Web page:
In 1731, Connecticut’s colonial legislature established Canaan Parish as a religious entity in northwestern Norwalk and northeastern Stamford. The right to form a Congregational church was granted to the few families scattered through the area. As inhabitants of Norwalk or Stamford, Canaan Parish settlers still had to vote, pay taxes, serve on juries, and file deeds in their home towns. Because Canaan Parish was not planned as a town, New Canaan, when incorporated in 1801, found itself without a central common, a main street or a town hall.
Until the Revolutionary War, New Canaan was primarily an agricultural community. After the war, New Canaan’s major industry was shoe making. As New Canaan’s shoe business gathered momentum early in the nineteenth century, instead of a central village, regional settlements of clustered houses, mill, and school developed into distinct district centers. Some of the districts were centered on Ponus Ridge, West Road, Oenoke Ridge, Smith Ridge, Talmadge Hill and Silvermine, a pattern which the village gradually outgrew.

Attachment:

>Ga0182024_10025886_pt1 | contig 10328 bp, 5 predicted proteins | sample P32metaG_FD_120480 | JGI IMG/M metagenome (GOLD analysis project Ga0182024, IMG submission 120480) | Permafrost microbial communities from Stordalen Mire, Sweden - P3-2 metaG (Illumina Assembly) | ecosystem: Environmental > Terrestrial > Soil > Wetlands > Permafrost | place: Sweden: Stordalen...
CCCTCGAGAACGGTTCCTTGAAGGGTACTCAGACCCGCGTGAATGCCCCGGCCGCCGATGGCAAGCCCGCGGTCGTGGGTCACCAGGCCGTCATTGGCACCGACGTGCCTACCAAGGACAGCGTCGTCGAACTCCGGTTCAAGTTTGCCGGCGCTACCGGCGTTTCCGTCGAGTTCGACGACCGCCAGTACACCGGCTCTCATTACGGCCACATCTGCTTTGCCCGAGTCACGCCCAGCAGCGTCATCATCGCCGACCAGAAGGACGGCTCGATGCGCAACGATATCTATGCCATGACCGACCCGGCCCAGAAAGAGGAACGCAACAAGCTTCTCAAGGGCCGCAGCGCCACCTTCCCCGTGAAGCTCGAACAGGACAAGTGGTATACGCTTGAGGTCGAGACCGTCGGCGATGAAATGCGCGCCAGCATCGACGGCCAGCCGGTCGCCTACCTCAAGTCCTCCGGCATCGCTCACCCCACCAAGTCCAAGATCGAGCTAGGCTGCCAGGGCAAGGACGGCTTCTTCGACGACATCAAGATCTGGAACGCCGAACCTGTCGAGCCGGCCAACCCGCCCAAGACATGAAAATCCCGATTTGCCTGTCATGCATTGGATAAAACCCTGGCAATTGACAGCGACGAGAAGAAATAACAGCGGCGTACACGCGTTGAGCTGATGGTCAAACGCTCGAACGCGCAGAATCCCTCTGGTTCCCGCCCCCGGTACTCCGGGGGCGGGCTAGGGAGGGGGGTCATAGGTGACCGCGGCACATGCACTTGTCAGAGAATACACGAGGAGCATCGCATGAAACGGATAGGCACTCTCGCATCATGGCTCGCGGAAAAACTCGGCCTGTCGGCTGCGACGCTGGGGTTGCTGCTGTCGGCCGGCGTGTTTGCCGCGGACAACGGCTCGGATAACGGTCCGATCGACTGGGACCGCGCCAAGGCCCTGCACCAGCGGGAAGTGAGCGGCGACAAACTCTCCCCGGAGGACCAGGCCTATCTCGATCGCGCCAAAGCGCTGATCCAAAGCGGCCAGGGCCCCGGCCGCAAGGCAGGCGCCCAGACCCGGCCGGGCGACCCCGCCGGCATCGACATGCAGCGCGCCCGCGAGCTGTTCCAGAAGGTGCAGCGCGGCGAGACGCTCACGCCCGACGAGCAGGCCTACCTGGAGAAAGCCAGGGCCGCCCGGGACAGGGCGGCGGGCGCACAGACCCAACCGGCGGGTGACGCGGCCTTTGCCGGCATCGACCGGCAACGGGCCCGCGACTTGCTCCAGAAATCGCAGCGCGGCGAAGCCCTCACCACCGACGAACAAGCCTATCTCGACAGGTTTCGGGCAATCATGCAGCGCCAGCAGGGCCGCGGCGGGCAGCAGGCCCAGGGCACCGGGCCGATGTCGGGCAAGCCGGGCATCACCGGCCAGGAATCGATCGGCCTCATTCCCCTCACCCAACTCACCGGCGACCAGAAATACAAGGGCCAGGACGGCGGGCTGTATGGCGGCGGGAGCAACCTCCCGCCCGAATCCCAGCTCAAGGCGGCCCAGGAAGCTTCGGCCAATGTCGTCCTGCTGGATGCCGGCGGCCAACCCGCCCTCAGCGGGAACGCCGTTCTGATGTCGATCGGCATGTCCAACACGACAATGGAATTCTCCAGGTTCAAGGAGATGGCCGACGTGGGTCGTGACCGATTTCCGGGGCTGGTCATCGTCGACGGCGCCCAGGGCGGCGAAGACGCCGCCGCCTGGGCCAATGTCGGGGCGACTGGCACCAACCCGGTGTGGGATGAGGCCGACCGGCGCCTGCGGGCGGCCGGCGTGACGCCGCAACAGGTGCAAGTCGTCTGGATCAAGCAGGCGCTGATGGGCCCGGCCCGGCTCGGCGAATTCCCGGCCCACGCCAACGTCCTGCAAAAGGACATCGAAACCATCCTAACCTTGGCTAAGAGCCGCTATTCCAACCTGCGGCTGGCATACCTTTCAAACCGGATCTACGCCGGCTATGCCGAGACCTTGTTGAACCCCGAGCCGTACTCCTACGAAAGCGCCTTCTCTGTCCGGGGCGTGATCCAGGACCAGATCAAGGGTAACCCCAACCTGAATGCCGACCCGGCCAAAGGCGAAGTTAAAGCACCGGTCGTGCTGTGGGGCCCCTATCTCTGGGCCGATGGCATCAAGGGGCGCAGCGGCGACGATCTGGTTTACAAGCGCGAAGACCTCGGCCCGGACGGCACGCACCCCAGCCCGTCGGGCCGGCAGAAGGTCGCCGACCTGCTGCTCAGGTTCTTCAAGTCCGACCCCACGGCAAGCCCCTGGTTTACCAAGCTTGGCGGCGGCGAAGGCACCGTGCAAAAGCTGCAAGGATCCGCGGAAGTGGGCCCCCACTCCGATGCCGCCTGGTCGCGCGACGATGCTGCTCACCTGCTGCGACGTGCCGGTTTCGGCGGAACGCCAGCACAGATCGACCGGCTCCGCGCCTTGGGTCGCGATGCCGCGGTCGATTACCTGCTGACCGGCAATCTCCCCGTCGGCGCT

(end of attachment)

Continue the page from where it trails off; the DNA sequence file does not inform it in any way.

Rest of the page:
With the 1868 advent of the railroad to New Canaan, many of New York City’s wealthy residents discovered the quiet, peaceful area and built magnificent summer homes. Eventually, many of the summer visitors settled year-round, commuting to their jobs in New York City and creating the residential community that exists today.
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